FEBS Letters | Year: 2010

Alternative Lengthening of Telomeres (ALT) activity can be deduced from the presence of telomere length maintenance in the absence of telomerase activity. More convenient assays for ALT utilize phenotypic markers of ALT activity, but only a few of these assays are potentially definitive. Here we assess each of the current ALT assays and their implications for understanding the ALT mechanism. We also review the clinical situations where availability of an ALT activity assay would be advantageous. The prevalence of ALT ranges from 25% to 60% in sarcomas and 5% to 15% in carcinomas. Patients with many of these types of ALT[+] tumors have a poor prognosis. © 2010 Federation of European Biochemical Societies.


Double strand break (DSB) repair is suppressed during mitosis because RNF8 and downstream DNA damage response (DDR) factors, including 53BP1, do not localize to mitotic chromatin. Discovery of the mitotic kinase-dependent mechanism that inhibits DSB repair during cell division was recently reported. It was shown that restoring mitotic DSB repair was detrimental, resulting in repair dependent genome instability and covalent telomere fusions. The telomere DDR that occurs naturally during cellular aging and in cancer is known to be refractory to G2/M checkpoint activation. Such DDR-positive telomeres, and those that occur as part of the telomere-dependent prolonged mitotic arrest checkpoint, normally pass through mitosis without covalent ligation, but result in cell growth arrest in G1 phase. The discovery that suppressing DSB repair during mitosis may function primarily to protect DDR-positive telomeres from fusing during cell division reinforces the unique cooperation between telomeres and the DDR to mediate tumor suppression. © 2014 The Author. Bioessays published by WILEY Periodicals, Inc.


Chircop M.,Childrens Medical Research Institute
Small GTPases | Year: 2014

Rho GTPases regulate a diverse range of cellular functions primarily through their ability to modulate microtubule dynamics and the actin-myosin cytoskeleton. Both of these cytoskeletal structures are crucial for a mitotic cell division. Specifically, their assembly and disassembly is tightly regulated in a temporal manner to ensure that each mitotic stage occurs in the correct sequential order and not prematurely until the previous stage is completed. Thus, it is not surprising that the Rho GTPases, RhoA, and Cdc42, have reported roles in several stages of mitosis: cell cortex stiffening during cell rounding, mitotic spindle formation, and bi-orient attachment of the spindle microtubules to the kinetochore and during cytokinesis play multiple roles in establishing the division plane, assembly, and activation of the contractile ring, membrane ingression, and abscission. Here, I review the molecular mechanisms regulating the spatial and temporal activation of RhoA and Cdc42 during mitosis, and how this is critical for mitotic progression and completion.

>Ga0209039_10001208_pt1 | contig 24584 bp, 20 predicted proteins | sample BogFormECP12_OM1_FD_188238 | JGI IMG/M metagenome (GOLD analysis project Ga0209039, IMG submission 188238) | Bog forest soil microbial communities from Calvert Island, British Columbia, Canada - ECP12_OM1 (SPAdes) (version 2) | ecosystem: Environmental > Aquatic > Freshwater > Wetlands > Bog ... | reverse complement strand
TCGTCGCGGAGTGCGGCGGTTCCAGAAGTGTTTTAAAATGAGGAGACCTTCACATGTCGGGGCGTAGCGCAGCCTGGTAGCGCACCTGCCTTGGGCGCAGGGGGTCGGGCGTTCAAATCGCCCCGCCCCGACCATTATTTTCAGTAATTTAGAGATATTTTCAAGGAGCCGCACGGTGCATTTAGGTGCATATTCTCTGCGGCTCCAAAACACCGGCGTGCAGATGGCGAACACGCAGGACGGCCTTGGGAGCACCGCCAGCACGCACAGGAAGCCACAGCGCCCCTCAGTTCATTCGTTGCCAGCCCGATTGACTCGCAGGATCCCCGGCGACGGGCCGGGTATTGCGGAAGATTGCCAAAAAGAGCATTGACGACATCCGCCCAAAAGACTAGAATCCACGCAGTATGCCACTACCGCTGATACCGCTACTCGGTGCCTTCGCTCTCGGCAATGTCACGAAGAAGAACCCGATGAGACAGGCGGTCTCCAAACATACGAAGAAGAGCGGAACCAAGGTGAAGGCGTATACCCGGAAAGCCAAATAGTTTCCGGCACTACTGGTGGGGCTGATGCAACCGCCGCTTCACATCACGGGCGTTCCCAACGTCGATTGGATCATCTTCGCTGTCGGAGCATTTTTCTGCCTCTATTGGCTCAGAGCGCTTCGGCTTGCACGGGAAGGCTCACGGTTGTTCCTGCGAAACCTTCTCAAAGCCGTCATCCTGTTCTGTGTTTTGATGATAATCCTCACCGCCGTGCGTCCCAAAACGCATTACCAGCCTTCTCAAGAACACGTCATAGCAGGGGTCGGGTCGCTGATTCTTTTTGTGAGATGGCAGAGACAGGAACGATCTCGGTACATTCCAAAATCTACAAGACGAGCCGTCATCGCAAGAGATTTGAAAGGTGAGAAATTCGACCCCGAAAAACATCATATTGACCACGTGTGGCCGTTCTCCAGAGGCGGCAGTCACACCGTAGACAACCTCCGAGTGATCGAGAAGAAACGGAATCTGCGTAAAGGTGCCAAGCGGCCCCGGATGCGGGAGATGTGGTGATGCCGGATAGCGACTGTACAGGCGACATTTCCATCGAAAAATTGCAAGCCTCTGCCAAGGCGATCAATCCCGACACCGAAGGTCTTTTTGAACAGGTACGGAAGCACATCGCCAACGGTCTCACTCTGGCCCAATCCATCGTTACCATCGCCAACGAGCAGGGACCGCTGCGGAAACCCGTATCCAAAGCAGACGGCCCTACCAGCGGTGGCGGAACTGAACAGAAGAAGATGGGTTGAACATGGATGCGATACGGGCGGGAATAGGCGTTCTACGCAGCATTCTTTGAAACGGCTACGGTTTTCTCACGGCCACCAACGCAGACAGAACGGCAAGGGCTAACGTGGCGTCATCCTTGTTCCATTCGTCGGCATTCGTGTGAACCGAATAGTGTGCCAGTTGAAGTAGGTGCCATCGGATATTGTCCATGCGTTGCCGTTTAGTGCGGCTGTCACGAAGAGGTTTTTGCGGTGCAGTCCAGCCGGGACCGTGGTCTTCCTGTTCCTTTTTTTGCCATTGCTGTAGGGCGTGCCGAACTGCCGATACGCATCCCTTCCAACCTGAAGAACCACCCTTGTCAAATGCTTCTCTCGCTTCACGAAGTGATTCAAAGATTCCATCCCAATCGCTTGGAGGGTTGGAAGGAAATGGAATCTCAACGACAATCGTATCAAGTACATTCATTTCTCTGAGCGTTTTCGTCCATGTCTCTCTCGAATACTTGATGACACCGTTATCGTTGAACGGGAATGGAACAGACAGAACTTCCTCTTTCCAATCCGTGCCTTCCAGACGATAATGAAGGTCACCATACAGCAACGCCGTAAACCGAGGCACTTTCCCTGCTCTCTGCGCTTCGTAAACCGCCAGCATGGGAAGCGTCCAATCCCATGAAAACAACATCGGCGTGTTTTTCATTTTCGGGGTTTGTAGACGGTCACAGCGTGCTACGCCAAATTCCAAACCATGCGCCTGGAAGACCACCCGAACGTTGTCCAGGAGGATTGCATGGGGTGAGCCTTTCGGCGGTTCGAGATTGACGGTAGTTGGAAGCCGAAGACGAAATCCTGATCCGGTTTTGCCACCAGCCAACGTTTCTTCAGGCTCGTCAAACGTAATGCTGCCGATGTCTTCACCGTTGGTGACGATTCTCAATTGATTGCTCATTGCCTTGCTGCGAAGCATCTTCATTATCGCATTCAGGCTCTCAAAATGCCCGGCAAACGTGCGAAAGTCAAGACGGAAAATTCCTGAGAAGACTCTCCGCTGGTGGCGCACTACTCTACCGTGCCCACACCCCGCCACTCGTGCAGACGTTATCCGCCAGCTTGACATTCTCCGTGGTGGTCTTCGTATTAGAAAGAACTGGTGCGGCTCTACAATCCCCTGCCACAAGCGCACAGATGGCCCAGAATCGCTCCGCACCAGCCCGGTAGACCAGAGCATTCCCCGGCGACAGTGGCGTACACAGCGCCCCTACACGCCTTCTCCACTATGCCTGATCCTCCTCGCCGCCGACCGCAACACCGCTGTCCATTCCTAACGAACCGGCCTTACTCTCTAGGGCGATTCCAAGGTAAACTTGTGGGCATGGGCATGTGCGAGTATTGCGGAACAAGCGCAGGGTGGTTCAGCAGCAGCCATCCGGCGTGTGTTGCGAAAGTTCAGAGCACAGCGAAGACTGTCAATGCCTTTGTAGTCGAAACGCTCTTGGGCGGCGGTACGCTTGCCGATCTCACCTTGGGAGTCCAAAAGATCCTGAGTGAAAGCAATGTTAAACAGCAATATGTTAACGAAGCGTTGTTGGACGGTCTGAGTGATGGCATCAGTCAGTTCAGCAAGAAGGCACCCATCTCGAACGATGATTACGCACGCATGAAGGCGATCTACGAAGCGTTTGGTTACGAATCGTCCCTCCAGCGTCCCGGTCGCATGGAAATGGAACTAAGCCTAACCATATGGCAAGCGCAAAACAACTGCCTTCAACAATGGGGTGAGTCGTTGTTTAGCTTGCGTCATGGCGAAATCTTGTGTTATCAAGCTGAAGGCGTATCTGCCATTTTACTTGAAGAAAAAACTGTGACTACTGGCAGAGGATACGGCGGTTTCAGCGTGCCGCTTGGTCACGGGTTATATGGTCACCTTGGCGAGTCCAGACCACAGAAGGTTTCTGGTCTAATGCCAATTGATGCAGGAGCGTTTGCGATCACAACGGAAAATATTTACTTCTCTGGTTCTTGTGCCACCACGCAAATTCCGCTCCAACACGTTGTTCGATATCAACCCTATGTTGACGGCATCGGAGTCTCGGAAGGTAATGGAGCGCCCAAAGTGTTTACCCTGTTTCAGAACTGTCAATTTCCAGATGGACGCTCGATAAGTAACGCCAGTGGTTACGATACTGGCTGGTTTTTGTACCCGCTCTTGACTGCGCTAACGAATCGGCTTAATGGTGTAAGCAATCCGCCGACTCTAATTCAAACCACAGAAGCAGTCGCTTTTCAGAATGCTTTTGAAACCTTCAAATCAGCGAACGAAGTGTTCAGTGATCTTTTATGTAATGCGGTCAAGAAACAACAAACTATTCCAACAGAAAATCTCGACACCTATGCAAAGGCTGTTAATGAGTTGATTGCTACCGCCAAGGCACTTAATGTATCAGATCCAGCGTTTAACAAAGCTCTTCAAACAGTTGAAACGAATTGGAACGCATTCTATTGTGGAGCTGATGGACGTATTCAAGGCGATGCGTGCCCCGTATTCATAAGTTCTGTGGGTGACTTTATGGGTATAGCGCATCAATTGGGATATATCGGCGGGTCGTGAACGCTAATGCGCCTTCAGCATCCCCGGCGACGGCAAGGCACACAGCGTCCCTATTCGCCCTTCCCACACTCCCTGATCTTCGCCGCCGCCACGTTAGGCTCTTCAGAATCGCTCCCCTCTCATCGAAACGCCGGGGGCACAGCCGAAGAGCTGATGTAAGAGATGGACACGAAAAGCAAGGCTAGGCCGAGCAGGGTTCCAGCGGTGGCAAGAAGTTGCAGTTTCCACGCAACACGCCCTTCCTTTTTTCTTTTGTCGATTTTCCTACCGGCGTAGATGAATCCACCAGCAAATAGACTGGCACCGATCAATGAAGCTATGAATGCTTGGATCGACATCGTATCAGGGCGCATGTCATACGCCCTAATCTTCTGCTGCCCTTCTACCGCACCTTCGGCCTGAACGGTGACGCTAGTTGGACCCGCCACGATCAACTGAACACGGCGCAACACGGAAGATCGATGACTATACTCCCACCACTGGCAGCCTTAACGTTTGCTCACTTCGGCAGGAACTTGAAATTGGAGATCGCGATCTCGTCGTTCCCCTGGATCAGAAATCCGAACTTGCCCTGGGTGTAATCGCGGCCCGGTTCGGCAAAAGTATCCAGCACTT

Engholm-Keller K.,University of Southern Denmark | Engholm-Keller K.,Childrens Medical Research Institute | Larsen M.R.,University of Southern Denmark
Proteomics | Year: 2013

Phosphorylation, the reversible addition of a phosphate group to amino acid side chains of proteins, is a fundamental regulator of protein activity, stability, and molecular interactions. Most cellular processes, such as inter- and intracellular signaling, protein synthesis, degradation, and apoptosis, rely on phosphorylation. This PTM is thus involved in many diseases, rendering localization and assessment of extent of phosphorylation of major scientific interest. MS-based phosphoproteomics, which aims at describing all phosphorylation sites in a specific type of cell, tissue, or organism, has become the main technique for discovery and characterization of phosphoproteins in a nonhypothesis driven fashion. In this review, we describe methods for state-of-the-art MS-based analysis of protein phosphorylation as well as the strategies employed in large-scale phosphoproteomic experiments with focus on the various challenges and limitations this field currently faces. © 2013 WILEY-VCH Verlag GmbH & Co. KGaA, Weinheim.


Speidel D.,Childrens Medical Research Institute
Trends in Cell Biology | Year: 2010

Apoptosis induced by p53 is firmly established as a central mechanism of tumour suppression. In addition to its complex functions as a nuclear transcription factor, p53 can act in the cytosol and mitochondria to promote apoptosis through transcription-independent mechanisms. Recent studies have shown that physical and functional interactions of p53 with various members of the Bcl-2 family provide the basis for this alternative route of p53-mediated cell death. However, different models of how these interactions promote apoptosis have been proposed. This review focuses on the mechanisms, regulation and physiological roles of transcription-independent p53 activities and highlights recent findings suggesting that the utilisation of these activities provides a promising alternative strategy for p53-based cancer therapy. © 2009 Elsevier Ltd. All rights reserved.